<br /> Lee Letter: n110

Washington and Lee University

Sender: George Washington
Recipient: Henry Lee

Dear Sir:

I was yesterday favd. with yours of the 5th. I take it for
granted that the measures you mean to pursue for cutting off the
intercourse between the Country and the enemy will be such as will be
justified by circumstances, and not incompetent with the laws which the
state of Jersey have passed for that purpose. It will be well to inform
yourself particularly of the laws which are in force on the subject of
illicit trade and correspondence. There is not the least foundation,
that I know of, for the report of your corps going to the Southward. I
have no objection to a reasonable number of your men being furloughed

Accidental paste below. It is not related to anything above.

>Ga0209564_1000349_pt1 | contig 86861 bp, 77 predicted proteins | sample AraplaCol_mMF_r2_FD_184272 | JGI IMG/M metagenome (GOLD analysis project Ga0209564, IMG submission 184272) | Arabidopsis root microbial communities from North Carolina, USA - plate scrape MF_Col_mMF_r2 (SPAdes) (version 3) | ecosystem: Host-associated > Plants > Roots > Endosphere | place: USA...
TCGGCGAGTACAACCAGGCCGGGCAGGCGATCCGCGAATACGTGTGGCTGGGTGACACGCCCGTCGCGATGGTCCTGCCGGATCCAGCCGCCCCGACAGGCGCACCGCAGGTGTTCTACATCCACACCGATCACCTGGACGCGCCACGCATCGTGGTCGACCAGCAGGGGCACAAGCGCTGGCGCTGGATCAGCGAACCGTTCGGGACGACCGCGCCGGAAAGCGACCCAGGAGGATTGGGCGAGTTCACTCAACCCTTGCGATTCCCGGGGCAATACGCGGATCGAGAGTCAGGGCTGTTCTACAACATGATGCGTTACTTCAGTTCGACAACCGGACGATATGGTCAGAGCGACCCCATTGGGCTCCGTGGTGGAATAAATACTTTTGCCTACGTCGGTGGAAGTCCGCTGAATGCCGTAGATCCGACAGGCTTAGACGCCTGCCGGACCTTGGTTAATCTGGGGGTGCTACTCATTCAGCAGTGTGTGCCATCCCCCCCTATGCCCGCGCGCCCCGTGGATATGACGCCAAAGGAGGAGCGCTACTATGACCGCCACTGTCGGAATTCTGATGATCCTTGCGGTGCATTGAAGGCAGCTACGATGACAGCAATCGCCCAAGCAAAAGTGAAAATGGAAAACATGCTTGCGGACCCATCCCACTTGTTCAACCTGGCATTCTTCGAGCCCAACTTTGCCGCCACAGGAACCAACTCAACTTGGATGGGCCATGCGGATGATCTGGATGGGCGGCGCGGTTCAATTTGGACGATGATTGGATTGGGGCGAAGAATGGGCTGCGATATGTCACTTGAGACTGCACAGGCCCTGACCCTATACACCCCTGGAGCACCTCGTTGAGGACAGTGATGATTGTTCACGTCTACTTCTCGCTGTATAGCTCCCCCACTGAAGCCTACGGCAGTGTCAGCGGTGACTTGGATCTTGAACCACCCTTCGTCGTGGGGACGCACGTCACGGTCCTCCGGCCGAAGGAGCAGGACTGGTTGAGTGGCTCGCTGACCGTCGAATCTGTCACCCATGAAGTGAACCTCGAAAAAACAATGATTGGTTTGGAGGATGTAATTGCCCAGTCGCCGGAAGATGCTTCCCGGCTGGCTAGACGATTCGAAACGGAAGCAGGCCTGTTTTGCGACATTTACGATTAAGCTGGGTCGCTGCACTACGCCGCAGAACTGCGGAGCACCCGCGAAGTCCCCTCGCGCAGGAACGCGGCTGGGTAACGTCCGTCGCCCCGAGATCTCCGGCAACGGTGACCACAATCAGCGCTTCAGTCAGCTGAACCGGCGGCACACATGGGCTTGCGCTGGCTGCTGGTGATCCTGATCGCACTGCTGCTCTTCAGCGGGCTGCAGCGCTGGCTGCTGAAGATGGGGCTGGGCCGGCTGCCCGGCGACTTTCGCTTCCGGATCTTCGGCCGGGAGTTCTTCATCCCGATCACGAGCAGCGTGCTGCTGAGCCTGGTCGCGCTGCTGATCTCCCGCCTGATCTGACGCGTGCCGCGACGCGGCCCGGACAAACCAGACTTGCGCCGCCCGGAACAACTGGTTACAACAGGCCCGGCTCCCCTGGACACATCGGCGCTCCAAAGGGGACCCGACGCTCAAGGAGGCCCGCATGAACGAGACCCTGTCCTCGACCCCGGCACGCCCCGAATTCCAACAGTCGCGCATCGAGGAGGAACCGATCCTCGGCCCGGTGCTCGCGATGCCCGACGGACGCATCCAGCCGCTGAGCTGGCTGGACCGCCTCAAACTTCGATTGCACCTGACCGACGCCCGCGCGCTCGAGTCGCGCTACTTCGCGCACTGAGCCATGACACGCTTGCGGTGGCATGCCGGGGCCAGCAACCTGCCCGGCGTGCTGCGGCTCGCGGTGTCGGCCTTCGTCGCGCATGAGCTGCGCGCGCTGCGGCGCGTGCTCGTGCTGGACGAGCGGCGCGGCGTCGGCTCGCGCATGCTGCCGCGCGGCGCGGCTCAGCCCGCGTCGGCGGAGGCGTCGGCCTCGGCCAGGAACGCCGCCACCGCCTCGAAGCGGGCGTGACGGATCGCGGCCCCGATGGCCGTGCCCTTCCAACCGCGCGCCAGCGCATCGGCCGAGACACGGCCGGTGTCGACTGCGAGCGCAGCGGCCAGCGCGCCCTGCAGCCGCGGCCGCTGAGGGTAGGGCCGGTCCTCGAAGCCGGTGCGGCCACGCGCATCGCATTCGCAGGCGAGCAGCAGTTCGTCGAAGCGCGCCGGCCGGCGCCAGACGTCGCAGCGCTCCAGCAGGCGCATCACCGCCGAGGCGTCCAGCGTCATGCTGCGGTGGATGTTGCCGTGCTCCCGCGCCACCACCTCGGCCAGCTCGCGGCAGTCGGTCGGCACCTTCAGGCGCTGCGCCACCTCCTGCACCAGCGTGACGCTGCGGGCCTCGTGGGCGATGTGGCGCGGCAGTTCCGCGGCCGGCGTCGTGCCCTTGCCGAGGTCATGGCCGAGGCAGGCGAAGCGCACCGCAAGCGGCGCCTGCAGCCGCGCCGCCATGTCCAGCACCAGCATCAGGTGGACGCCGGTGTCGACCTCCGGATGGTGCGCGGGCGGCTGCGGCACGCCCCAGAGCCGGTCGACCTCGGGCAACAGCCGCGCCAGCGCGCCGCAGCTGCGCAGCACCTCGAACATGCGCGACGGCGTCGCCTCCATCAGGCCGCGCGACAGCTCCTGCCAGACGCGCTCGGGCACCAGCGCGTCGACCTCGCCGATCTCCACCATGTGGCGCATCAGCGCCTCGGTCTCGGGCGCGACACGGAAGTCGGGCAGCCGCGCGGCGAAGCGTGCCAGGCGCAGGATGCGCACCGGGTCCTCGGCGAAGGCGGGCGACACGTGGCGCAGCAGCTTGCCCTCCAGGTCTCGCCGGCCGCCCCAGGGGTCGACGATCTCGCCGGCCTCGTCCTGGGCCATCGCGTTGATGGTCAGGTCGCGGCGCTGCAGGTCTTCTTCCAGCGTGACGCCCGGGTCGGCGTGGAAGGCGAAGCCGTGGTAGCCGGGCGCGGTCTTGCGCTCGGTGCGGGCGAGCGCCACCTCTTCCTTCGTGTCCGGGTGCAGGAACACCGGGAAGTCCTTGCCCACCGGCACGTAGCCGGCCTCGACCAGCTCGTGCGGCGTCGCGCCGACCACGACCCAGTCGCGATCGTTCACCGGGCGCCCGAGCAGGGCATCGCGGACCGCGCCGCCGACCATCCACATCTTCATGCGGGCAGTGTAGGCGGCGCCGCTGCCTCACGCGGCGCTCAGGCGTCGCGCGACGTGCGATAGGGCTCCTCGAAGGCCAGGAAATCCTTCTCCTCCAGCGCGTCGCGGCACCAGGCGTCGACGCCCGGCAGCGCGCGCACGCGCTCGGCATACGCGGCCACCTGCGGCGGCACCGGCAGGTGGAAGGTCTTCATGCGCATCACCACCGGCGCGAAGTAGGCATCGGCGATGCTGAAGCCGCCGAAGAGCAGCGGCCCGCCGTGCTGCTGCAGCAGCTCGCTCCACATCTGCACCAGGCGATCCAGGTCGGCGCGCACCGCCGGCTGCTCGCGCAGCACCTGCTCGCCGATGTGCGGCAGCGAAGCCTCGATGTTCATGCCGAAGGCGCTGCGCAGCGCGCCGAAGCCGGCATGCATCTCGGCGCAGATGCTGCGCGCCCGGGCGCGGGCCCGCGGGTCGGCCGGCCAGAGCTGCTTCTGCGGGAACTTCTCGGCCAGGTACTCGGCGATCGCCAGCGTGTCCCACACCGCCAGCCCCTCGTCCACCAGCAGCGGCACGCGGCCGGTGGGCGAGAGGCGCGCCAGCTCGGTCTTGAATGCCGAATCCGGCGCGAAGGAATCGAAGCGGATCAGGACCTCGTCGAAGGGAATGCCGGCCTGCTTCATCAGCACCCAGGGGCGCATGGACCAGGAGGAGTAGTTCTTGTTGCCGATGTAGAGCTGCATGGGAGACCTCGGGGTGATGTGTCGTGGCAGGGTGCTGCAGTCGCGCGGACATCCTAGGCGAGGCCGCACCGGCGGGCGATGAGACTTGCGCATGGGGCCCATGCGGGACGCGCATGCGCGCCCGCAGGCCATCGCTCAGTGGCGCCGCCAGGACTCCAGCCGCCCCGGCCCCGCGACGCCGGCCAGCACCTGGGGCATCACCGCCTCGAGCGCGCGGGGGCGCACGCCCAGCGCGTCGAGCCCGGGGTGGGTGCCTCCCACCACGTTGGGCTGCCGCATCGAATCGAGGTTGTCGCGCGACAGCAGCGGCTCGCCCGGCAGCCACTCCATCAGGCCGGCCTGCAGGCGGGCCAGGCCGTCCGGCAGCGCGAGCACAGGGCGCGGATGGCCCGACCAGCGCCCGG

at a time, and whenever they are such as you can confide in, you may
let them, if you think proper, take their Horses with them.

I am exceedingly glad to hear of the capture of the British Officer and his
Associates. I should think they had best sent immediately to Philada.
They can be properly secured there, and if, as you suspect, there is a
connexion with Philadelphia the confessions of some of them may lead to
important discoveries. It may be determined a little while hence
whether they are amenable to the Civil or Military law.

I am
etc.1

Notes:

1 The draft is in the writing of Tench Tilghman.